While knowing you have a moisture problem may be the first step in resolving the issue, learning the true source of the moisture is must for any longterm solution.
Many homeowners assume water infiltration stems from blocked drains or drain tiles, for example, notes Bill Okell, with Okell Waterproofing. However, issues with the roof, cladding, foundation or substrate can just as easily draw water into the home.
“I always say there are four distinct areas when you own a home: the roof, outside walls, foundation and drainage,” Okell says. “All of these things are independent of each other, but sometimes an issue with one affect the others.
“Be open to the resolution; don’t assume you know what the solution is.”
That means the first goal is the physical identification of the water and its source.
In Oak Bay, for example, residents will tell Okell they’ve had their home for 30 years, but it’s the first time they’ve seen water. On closer inspection, he finds water has been creeping in for years due to thinner or weakened exterior cladding, for example, or inferior doors or windows.
Had they noticed the signs of moisture earlier, the problem wouldn’t be so invasive, and the fix not so costly.
Okell advises homeowners have a look at their doors and windows, paying close attention to the corners, top and bottom. Is it spongy or soft? If so, that indicates water damage.
A concentration of spider webs in a certain exterior area of the home, also suggests the arachnid hunters are staked out to catch ants and termites coming and going through a moisture-damaged area. “It’s a buffet,” Okell says.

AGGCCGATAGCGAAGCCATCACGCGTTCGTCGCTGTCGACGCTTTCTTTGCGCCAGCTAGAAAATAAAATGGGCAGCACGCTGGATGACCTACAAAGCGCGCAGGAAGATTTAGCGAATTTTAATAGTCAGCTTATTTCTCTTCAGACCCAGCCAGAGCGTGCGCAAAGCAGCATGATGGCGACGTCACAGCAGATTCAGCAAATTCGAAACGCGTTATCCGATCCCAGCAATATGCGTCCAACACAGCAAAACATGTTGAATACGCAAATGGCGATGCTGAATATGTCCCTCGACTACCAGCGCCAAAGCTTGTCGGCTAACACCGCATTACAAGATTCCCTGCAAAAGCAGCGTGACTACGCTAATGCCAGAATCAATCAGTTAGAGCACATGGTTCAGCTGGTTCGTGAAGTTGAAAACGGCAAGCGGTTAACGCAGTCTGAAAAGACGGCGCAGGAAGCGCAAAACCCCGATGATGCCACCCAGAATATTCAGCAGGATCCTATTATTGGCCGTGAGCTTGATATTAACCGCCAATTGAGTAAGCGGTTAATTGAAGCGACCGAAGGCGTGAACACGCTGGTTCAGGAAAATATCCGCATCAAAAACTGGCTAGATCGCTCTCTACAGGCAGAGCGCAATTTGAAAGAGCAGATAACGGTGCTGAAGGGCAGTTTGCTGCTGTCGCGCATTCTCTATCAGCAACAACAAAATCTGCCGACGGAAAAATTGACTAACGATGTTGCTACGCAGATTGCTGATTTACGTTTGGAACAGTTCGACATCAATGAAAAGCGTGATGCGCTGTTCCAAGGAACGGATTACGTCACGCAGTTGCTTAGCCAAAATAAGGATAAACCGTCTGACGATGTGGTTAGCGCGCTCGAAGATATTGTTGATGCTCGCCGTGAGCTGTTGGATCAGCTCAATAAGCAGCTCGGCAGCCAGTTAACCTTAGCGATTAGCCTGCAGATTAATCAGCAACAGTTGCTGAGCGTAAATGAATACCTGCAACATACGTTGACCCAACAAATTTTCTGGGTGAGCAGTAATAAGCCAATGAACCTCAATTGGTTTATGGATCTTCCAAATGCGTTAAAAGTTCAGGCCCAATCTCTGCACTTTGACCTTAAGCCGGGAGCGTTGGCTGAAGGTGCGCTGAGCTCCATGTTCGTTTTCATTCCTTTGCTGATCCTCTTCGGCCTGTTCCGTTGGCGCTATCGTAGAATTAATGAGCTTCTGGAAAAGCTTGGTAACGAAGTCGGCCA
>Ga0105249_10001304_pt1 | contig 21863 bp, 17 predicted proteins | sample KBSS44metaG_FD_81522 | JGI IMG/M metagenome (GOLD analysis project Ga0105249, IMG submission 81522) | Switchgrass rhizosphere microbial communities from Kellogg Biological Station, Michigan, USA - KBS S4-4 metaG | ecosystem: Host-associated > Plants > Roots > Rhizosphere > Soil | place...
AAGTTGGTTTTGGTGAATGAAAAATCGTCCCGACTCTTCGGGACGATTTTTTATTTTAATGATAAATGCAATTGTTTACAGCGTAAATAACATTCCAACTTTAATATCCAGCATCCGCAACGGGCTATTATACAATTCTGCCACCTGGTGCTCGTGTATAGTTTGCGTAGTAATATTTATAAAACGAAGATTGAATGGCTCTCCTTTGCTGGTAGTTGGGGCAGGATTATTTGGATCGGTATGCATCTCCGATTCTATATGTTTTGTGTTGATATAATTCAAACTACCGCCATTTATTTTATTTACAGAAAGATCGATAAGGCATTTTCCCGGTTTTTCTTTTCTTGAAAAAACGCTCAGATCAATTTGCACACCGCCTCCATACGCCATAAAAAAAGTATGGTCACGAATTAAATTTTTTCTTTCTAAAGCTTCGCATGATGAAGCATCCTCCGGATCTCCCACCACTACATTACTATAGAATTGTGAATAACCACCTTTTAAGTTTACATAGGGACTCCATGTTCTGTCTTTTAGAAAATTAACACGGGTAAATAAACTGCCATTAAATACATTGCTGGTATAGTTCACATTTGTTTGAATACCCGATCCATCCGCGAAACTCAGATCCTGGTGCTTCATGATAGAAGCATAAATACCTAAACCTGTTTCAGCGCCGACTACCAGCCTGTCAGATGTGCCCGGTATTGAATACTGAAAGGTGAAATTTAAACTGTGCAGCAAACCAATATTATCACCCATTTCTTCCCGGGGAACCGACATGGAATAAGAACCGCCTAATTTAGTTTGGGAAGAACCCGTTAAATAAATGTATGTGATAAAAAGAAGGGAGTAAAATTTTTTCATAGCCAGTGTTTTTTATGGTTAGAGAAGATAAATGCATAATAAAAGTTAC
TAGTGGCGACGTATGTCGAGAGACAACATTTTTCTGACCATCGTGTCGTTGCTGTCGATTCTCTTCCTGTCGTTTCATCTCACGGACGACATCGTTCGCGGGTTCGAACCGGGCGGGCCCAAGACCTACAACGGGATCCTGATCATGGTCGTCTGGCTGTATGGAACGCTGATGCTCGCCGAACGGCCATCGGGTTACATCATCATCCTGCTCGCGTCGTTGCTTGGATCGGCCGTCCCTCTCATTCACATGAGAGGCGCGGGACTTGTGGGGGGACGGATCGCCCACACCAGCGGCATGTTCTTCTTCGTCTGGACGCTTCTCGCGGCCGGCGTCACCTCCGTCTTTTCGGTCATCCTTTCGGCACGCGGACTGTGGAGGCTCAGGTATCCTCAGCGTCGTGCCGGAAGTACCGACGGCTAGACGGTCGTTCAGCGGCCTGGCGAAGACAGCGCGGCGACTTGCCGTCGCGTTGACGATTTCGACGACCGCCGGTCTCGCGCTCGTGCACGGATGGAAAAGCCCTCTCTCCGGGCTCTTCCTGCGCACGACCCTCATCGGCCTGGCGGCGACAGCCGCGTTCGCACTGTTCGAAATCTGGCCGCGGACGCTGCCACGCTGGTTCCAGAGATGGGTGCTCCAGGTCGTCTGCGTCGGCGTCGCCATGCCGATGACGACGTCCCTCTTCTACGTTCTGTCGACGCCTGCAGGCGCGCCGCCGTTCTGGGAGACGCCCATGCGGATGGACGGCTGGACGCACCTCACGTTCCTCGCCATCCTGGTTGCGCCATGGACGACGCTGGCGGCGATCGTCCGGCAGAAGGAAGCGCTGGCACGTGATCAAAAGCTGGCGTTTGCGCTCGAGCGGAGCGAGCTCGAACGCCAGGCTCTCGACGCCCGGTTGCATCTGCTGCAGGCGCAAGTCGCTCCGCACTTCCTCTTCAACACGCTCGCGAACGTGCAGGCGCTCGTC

Other clues include discolouration of the paint or siding, and continued wetness, even in the sun.
Because older homes in Oak Bay may have many layers of paint, a professional moisture reading may be the only way to determine the extent of the moisture.
While many older Oak Bay homes are well-built to withstand moisture from the sides, basements can be another story.
Homes built over exposed rock, for example, can experience damp, musty odours coming through fissures in the rock, with no actual moisture infiltrating the house, Okell notes. In that case, it’s a matter of putting a coating over the rock to contain the smell.
Other times basements were never meant as liveable space, but rather as coal storage. That means pre-1950s basement floors built from poorer-quality concrete than we have today, and with no rebar or vapour barrier, may need to be re-poured to today’s standards before the basement can be properly finished, Okell says.
“It looks like there’s a drainage issue but often it’s the poor quality of the concrete.”
Some more recently built single-family homes are having similar issues to the “leaky condos” of the late 1980s to mid-1990s, with water infiltrating the walls. “They were built at the same time, but as smaller versions, it just took twice as long as the condos (to show the leaking).”